Every weekday, I receive a useful summary of crime, policing, and justice news stories called Crime and Justice News, compiled by Ted Gest at the John Jay College of Criminal Justice. Considering that there are so many relevant articles from which to choose, Gest and his assistants do a good job of spotting national trends.
But, sometimes, reading through the report is singularly depressing, not only because crime is depressing, but because the trends in crime prevention that crop up regularly these days seem doomed to failure.
In yesterday’s Crime and Justice News, the first two stories on the list, taken together, are particularly grim:
Detroit Kids Say No-Snitch Culture Ingrained
Clergy and civic groups have joined Detroit’s new leadership in calling for an end to youth violence — specifically targeting the no-snitch culture that says it’s better, and safer, to turn a blind eye to criminal acts. Kids on the street are saying: Good luck, reports the Detroit News. “In this city, it’s come down to a combination of fear and I don’t care,” said Antonio Bolden, 15. “When it comes to the no-snitch thing, this city is too far gone.”
Chief County Prosecutor Kym Worthy said, “Without people telling what they know to law enforcement we would have anarchy in the streets.” Some say that’s already a good description of Detroit. . .
A Formula For Less Crime, Less Punishment
If punishments for wrongdoing are sporadic and delayed, increasing severity has only modest impact. That’s why quintupling the prison and jail population has failed to get us back to the crime rates of the early 1960s. So says public policy Prof. Mark A. R. Kleiman of UCLA in When Brute Force Fails: How to Have Less Crime and Less Punishment, from Princeton University Press this summer. . .
There’s no need to explain why the “No-Snitching” article is depressing. But even though Kleiman’s research is well worth a read — he argues that immediate consequences and zero tolerance for infractions can make parole and probation highly effective and reduce the need for prison sentences — his theory doesn’t have a chance of working.
Not because, as some would argue, we are philosophically wedded to harsh, long incarcerations, but because precisely the opposite is true. Too many powerful people are so opposed to incarceration, particularly for drug crimes, that they will be no more willing to enhance probation and parole with threatened prison terms than they were to enhancing other types of sentencing.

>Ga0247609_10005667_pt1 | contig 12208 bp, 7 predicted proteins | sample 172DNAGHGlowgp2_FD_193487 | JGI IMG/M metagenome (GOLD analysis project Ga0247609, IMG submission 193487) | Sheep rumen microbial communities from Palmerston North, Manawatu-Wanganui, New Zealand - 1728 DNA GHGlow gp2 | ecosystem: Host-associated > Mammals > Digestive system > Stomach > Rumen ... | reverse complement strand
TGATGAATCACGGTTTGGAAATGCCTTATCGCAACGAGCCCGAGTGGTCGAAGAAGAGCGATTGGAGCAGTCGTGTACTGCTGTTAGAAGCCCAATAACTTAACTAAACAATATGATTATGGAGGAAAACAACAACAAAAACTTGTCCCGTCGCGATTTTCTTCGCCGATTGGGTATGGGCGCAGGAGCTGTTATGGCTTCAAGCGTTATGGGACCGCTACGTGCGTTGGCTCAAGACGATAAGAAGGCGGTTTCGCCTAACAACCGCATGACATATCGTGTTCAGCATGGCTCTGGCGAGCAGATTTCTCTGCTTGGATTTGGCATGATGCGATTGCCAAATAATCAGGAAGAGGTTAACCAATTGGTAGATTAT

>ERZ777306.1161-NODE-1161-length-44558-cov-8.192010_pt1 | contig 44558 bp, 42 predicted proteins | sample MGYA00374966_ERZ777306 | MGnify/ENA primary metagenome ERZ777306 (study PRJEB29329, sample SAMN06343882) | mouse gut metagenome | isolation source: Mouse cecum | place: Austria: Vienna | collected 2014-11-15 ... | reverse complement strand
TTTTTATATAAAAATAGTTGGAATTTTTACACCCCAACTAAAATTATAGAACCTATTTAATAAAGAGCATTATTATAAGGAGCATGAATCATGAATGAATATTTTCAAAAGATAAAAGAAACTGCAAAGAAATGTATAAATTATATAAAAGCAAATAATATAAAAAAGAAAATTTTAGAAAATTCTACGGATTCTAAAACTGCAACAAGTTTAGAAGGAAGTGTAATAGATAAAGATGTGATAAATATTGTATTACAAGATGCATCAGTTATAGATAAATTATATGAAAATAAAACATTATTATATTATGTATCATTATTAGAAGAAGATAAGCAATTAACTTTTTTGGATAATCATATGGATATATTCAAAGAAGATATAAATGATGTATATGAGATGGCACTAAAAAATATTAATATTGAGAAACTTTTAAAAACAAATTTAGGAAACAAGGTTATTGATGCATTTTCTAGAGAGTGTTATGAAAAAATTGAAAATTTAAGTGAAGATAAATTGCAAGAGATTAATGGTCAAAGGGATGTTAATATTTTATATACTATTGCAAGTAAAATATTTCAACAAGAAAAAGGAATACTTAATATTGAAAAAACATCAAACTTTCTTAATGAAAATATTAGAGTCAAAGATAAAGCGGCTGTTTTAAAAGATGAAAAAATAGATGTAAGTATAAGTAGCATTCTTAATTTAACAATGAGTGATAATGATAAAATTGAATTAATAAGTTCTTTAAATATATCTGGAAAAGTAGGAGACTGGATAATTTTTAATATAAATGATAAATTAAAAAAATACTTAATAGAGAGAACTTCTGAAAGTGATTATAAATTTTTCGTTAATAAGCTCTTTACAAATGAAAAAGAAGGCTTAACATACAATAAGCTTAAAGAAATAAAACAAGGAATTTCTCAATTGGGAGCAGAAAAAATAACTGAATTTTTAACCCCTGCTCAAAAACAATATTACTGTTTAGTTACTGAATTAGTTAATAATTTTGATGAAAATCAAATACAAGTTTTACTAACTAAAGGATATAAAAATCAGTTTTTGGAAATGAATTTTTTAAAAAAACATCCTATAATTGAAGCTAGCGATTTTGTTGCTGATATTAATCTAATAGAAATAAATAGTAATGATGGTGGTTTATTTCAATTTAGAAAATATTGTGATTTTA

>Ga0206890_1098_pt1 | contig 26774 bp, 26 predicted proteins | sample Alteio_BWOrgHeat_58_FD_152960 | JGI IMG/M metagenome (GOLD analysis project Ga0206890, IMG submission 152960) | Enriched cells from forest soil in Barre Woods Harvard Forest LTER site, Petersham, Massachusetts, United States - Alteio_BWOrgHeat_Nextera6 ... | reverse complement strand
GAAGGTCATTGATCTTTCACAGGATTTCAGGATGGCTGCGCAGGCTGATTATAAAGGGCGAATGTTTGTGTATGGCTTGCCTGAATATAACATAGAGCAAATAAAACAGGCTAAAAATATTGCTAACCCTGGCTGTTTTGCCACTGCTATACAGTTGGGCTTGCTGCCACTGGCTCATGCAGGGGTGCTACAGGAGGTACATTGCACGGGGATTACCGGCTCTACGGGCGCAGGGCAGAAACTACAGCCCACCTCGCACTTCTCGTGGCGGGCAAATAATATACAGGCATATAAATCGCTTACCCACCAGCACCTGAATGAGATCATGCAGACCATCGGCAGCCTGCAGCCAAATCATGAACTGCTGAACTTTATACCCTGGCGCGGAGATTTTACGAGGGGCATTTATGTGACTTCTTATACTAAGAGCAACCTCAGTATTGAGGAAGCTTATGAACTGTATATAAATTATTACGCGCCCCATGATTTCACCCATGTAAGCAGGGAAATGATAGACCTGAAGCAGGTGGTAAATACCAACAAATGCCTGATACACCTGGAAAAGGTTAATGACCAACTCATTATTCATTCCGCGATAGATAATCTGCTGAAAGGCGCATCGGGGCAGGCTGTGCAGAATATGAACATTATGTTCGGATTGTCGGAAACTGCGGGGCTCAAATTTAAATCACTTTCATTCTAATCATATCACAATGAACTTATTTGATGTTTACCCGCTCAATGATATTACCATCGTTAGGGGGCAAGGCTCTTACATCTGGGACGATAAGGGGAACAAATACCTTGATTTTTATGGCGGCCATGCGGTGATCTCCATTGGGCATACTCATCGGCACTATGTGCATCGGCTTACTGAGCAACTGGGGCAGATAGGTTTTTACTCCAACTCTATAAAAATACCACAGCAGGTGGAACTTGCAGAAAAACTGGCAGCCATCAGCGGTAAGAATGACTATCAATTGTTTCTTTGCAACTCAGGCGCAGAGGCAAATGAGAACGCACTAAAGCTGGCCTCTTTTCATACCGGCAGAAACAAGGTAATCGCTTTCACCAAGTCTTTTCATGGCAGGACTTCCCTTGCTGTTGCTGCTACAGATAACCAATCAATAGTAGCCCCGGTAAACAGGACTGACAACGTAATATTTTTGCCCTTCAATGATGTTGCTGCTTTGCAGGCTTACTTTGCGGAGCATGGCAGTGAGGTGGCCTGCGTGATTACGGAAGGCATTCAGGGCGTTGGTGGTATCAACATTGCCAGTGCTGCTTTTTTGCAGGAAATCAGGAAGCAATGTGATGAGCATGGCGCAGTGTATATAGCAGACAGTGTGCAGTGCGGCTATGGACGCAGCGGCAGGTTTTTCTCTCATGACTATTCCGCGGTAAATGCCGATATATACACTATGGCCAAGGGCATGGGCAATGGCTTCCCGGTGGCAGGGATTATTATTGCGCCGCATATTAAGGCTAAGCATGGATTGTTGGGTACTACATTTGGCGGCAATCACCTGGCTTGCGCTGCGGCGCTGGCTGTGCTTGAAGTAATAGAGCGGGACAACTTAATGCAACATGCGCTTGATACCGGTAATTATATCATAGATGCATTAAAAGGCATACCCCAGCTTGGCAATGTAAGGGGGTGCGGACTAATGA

The real problem is the power of the defense bar and the many ways they have devised to bankrupt the justice system. That’s where all the money went. You can spend all day jiggering the system at its edges, but if you don’t tackle the bloated, kleptocratic defense bar, with its stranglehold on procedure and evidence rules, you will accomplish nothing.
The other problem is dumbing down justice. Academicians can come up with wonderful plans, but by the time they get enforced, they don’t look the same anymore. We already have rules governing the behavior of people on parole, and often they simply get ignored. We already have minimum mandatory laws that are supposed to “weed out” the worst offenders, and judges ignore them. We already have a vast network of “community sentencing” and drug court options, and a lot of them are scams.
The only thing that guarantees that people will not re-offend during a certain time period is incarceration.
But anti-incarceration activism and the economic crisis are now working hand-in-hand to drive states to abandon crime-fighting and replace it with “job training” and “community outreach,” the money for which is showering down from federal deficit-spending largess, not scraped out of strained state and city budgets. All of which would be lovely if only it (a) actually worked and (b) didn’t instantaneously disappear into the voluminous pockets of political cronies.
Add to that, (c) nobody in high-crime communities labors under the illusion that serious and repeat offenders are actually removed from the streets now, so communities are already spiraling out of control. Fixing parole is a band-aid. Activists talk about the need to empty the prisons and overturn minimum mandatory sentencing, but in reality, it’s already done. The streets are already crawling with violent recidivists who are already getting a mere slap on the wrist for their seventh, or twenty-seventh offenses.
The Detroit News article has some interesting quotes from community members who are demanding more law enforcement and harsher sentencing — not less, as many experts propose. But then the reporter lays the blame for lax enforcement of laws and short prison terms at the feet of prosecutors and police, as if they are the ones who want to let suspects walk and felons plead down.
Where is the blame for the criminal bar, the defense attorneys, the pro-criminal judges — the real source of the culture of leniency?
Meanwhile, academicians and policy makers continue to insist that the only “solution” is to empty the prisons. I suspect they will win. Then we’ll all be back in 1993, with Detroit leading the way.
At least criminology will remain a growth profession.